A former King’s Mill employee has described a catalogue of errors and poor medical practice at the hospital after it was condemned as inadequate by a health watchdog.
Former operating department specialist, Stephen Knowles, who left King’s Mill earlier this year, contacted the Chad after the latest inspection report from the Care Quality Commission was published last week.
In the report, the watchdog revealed that the hospital - run by Sherwood Forest Hospitals NHS Trust - was now in a worse state than when it was placed into special measures two years ago.
Mr Knowles claimed that, during his time at King’s Mill, he witnessed patients left in soiled bed sheets, departments under-staffed, staff not being listened to by management and put under too much strain.
Describing a Black Alert at King’s Mill earlier this year - issued by medical bosses when the system is at breaking point - Mr Knowles said: “None of us knew what a Black Alert was - we were eventually told all non-emergency operations were to be cancelled because there were no beds whatsoever in the trust available.
“The hospital was on the brink of meltdown. There were patients on trolleys all night and patients on ambulance stretchers waiting to be allocated bays.”
He said that he also witnessed surgery recovery departments - used after patients come out of theatre and before they are returned to the wards - used as temporary bed space, along with day care units.
He said essential life-saving equipment would go missing from theatre and that staff complaints were ignored.
“I would go down to resus’ and find kit missing. ECG bits and C02 monitoring tubing are two examples. It is happening more and more because of a shortage of staff.
“I have seen patients in soiled bed sheets with excrement and urine dried on them.
“I would report to my line manager but nothing was being done.”
“I have seen things that should not happen, knowing that no-one will listen. I got more and more frustrated.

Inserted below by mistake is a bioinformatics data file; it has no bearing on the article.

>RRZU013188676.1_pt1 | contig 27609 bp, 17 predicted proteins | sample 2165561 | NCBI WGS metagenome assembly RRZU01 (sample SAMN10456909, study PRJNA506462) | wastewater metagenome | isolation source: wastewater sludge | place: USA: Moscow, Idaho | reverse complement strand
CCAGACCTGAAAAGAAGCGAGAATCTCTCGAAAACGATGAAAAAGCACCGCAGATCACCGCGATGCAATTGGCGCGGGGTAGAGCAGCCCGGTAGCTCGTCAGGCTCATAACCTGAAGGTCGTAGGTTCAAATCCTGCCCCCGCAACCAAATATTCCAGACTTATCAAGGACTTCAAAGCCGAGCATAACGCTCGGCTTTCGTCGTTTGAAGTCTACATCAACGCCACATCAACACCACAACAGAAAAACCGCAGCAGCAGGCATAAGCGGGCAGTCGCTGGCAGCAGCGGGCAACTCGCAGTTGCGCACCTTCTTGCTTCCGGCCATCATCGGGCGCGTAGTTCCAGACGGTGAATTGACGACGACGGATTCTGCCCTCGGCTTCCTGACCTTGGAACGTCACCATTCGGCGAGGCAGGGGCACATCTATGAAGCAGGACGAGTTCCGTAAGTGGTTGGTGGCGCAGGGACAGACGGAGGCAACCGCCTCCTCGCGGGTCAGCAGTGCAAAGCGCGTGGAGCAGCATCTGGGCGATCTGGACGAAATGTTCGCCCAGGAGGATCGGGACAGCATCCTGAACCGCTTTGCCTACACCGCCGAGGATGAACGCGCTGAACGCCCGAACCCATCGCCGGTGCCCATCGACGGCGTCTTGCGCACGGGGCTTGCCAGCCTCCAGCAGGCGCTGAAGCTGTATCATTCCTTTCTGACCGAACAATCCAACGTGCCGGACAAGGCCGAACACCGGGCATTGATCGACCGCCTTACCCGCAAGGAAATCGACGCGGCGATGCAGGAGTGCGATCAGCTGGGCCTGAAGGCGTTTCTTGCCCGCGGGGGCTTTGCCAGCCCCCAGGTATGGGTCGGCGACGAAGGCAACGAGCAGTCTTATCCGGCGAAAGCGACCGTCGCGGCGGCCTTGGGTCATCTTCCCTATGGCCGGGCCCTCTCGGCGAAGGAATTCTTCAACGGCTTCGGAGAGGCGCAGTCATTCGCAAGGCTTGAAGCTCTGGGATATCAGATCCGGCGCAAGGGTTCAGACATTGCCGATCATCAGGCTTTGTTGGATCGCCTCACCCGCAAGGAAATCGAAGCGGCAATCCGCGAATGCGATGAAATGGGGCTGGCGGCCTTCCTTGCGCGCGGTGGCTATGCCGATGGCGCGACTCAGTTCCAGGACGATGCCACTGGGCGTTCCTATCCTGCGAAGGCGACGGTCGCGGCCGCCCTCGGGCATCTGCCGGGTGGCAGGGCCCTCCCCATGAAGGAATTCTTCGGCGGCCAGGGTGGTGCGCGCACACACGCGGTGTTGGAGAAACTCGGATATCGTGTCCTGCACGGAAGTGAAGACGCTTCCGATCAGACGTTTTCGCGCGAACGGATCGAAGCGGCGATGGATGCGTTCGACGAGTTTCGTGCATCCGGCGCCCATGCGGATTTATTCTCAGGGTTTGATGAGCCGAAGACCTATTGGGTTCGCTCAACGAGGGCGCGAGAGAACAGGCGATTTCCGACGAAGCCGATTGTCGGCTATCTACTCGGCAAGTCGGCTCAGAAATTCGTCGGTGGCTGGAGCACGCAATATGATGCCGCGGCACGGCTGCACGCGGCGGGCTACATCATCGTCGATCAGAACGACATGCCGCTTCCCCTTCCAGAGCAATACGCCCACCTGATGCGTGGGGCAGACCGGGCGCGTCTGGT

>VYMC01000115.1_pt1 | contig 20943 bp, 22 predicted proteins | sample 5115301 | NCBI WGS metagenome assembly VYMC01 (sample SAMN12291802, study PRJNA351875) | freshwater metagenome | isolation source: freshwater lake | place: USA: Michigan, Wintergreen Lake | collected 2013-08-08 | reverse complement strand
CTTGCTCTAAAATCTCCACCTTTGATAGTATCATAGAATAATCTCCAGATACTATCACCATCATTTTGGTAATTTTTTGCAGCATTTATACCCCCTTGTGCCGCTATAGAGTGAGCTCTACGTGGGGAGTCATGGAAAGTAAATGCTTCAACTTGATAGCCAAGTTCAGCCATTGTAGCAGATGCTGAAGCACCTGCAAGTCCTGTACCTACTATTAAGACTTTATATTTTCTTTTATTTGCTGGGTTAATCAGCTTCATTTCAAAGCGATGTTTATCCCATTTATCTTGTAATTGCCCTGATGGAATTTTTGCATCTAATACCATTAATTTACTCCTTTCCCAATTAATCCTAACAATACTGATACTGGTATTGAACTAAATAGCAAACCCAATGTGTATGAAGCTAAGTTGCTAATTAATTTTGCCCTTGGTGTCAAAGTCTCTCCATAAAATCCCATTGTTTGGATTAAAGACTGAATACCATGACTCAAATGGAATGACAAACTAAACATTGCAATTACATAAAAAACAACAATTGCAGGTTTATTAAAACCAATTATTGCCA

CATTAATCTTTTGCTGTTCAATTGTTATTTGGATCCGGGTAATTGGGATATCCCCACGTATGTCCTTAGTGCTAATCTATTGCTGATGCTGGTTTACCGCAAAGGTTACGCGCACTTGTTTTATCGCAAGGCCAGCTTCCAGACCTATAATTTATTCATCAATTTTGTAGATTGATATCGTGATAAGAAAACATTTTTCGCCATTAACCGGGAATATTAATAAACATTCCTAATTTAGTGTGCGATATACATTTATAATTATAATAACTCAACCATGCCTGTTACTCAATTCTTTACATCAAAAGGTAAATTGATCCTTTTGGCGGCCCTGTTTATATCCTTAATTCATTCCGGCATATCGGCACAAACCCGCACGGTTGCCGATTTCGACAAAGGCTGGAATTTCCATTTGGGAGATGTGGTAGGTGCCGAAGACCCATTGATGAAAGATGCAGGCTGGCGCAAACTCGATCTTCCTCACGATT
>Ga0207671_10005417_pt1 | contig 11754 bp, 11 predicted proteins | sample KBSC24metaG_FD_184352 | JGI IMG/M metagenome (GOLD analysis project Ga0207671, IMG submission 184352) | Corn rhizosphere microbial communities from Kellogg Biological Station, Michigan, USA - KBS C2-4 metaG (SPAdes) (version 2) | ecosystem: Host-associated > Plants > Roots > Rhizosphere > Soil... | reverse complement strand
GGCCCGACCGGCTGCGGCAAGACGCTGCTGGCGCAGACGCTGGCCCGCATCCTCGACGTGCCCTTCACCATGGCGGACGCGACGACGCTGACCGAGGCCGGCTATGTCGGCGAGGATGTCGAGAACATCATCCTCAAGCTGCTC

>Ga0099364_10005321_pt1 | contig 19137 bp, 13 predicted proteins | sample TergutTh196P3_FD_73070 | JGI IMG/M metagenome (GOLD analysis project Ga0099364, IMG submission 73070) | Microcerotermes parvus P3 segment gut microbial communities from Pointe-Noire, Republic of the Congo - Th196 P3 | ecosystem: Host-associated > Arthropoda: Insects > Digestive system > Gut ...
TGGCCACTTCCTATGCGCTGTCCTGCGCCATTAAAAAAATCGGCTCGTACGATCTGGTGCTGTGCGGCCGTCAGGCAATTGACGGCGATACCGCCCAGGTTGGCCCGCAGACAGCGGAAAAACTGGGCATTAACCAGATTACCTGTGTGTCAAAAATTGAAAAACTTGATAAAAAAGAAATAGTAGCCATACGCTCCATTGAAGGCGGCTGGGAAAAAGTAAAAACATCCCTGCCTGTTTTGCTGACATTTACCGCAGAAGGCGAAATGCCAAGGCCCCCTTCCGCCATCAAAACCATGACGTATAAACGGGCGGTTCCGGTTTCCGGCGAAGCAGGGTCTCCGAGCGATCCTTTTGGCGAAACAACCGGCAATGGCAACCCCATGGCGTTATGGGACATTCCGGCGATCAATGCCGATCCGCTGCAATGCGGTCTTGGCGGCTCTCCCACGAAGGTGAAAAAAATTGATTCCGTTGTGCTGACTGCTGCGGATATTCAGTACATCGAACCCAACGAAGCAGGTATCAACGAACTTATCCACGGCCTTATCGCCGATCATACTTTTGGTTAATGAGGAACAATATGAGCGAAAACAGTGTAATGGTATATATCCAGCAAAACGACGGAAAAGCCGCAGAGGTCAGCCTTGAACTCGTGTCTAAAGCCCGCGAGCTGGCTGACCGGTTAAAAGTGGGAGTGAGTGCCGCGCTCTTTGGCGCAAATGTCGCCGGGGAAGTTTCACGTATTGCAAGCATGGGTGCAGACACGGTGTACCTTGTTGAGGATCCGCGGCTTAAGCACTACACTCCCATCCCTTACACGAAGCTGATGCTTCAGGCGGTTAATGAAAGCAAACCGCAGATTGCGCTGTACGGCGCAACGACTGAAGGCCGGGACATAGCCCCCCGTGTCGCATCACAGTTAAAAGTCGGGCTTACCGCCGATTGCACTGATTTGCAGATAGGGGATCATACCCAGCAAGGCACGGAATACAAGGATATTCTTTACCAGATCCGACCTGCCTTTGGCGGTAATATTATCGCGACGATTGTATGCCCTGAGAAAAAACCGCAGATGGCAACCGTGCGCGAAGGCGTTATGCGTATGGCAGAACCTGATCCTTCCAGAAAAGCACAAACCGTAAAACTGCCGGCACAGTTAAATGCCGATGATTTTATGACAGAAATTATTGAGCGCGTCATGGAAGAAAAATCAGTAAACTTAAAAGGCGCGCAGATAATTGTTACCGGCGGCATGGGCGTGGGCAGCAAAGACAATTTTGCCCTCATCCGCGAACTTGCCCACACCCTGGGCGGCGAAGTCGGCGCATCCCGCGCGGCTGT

“People who try to whistle blow end up being ostracised and in the end are forced to leave.”
Hospital spokesman Liz Williamson said: “The Black Alert system within the trust came into force in January 2015. It is only ever used in times of exceptional pressure, for example when we receive a high number of emergency admissions. It is used across the NHS to help direct staff efforts and attention and to maintain patient safety.
“Patients would never be allowed to stay on trollies all night, they are moved to a bed, where they are checked on every one to two hours by a nurse, as part of our care and comfort rounds, therefore soiled bed sheets would be picked up quickly by nurses.
“The day case unit is never used for patients undergoing major surgery. The day case unit is dedicated to short stay surgery.
“During times of high emergency admissions during the winter, the unit occasionally cared for medical patients who had been identified as appropriate by a senior nurse.
“Our theatre recovery unit has 1:1 nursing care, and is a very safe environment.
“If a patient is delayed in recovery because the ward is full then they are cared for in their own bed.
“The resus trollies are checked daily in order to make sure they are fully stocked.
“A stock report is done every month in order to make sure stock levels are as they should be.”